So how do I find another eHow? I think experimentation is still the way. If you wait for an entrepreneur to come tell me about it, I risk waiting too long.

My first experiment is going back to advertising: with new social channels emerging, how will these transform businesses on the web today? I’ve seen a few businesses leveraging Facebook advertising to build big customer bases (Zynga being the obvious leader), fewer still on Twitter. I’m curious how readers think these ad platforms will create disruptions (and opportunity) in both new and existing markets. And, I’m going to try them out. Look out for me (both Matrix and portfolio co’s) on Twitter promoted tweets and accounts, and Facebook Ads — I’m going to see what this is all about. I’ll report back with what I learn.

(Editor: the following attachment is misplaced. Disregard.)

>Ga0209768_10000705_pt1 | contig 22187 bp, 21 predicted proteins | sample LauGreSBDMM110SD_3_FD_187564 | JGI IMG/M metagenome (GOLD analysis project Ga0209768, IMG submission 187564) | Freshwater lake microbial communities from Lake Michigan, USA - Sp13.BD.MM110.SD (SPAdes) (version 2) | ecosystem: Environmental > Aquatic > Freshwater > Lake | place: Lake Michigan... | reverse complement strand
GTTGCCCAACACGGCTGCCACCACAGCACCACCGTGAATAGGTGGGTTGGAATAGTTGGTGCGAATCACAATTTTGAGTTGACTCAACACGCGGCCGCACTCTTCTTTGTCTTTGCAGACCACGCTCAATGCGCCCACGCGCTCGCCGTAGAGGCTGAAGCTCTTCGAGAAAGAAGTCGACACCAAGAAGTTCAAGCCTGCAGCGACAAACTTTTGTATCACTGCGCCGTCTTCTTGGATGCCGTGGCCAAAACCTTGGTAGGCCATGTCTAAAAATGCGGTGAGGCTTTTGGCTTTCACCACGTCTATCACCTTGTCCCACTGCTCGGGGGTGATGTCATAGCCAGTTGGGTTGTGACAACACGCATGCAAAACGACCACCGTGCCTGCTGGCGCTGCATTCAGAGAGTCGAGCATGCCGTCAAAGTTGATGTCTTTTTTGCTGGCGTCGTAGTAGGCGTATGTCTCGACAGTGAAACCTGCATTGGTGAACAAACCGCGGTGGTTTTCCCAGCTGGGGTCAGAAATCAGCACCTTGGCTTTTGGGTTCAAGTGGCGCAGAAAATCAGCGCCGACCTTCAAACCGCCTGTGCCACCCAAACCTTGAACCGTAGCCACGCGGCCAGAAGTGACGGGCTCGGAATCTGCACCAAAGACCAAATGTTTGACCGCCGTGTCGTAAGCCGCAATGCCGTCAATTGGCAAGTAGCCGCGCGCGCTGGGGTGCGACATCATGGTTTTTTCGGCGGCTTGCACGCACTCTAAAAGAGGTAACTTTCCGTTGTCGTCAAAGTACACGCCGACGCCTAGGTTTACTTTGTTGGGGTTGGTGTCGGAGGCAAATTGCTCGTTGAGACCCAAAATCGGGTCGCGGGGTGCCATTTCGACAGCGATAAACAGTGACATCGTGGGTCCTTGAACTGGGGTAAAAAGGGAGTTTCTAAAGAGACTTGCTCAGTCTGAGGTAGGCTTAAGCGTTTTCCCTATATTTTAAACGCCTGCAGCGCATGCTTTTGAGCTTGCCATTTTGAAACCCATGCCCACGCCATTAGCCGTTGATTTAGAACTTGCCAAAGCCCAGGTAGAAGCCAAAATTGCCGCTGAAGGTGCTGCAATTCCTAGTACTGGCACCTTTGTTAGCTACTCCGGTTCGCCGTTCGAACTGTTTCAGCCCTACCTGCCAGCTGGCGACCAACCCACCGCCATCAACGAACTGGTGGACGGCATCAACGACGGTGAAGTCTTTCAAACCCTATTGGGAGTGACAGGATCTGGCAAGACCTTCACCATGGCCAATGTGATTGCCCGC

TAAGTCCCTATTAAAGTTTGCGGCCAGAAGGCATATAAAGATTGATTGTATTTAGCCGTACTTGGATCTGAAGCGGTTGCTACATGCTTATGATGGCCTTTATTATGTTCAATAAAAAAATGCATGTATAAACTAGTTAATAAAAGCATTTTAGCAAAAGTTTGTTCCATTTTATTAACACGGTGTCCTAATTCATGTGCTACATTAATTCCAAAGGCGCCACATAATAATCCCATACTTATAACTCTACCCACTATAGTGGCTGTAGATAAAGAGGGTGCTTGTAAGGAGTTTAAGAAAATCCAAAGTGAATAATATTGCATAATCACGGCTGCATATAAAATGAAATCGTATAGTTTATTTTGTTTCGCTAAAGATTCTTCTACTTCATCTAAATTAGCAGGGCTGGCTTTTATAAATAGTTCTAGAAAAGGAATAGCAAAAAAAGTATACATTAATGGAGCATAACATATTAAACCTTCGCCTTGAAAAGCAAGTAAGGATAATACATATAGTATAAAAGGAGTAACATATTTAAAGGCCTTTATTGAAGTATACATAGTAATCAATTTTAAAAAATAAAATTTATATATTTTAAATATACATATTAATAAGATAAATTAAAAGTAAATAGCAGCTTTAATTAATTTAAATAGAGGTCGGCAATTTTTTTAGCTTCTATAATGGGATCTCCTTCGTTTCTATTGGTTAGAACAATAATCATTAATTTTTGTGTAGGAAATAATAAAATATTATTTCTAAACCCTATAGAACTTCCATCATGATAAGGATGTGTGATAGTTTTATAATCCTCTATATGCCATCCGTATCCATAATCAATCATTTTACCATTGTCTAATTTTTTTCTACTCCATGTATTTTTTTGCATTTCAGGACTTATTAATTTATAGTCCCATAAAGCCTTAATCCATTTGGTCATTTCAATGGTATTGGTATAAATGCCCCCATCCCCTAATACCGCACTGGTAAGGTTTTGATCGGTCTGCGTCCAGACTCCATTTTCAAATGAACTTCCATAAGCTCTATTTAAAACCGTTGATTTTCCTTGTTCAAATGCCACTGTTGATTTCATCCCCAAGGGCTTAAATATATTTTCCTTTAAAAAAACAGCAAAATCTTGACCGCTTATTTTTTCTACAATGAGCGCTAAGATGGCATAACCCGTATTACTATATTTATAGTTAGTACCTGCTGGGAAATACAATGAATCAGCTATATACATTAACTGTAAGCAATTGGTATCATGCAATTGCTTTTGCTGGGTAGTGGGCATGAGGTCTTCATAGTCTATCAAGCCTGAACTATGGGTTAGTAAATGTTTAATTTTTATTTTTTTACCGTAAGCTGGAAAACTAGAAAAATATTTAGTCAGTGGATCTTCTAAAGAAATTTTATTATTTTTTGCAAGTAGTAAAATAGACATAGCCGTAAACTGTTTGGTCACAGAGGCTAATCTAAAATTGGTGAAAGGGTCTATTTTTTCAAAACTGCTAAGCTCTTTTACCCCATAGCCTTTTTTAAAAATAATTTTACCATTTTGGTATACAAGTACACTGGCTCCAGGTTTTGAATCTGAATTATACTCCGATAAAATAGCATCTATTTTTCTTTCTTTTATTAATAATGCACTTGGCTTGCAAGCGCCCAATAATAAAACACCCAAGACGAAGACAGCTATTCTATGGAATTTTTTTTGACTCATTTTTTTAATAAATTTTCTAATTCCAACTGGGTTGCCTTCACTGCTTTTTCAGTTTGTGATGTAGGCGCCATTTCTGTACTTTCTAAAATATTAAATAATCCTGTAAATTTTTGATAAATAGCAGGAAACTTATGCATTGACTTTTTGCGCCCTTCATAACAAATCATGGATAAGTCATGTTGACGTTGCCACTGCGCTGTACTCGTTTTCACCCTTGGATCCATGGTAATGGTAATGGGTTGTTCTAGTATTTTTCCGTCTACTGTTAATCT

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Written by Josh Hannah
Josh Hannah joined Matrix Partners after a career as a serial entrepreneur (Betfair, eHow, wikiHow.) Read more about Josh.
  • http://twitter.com/abiekatz Abie Katz

    Great post. You definitely found and capitalized on a great trend.

  • http://twitter.com/Investorgoodies InvestorGoodies

    Thank you for the great post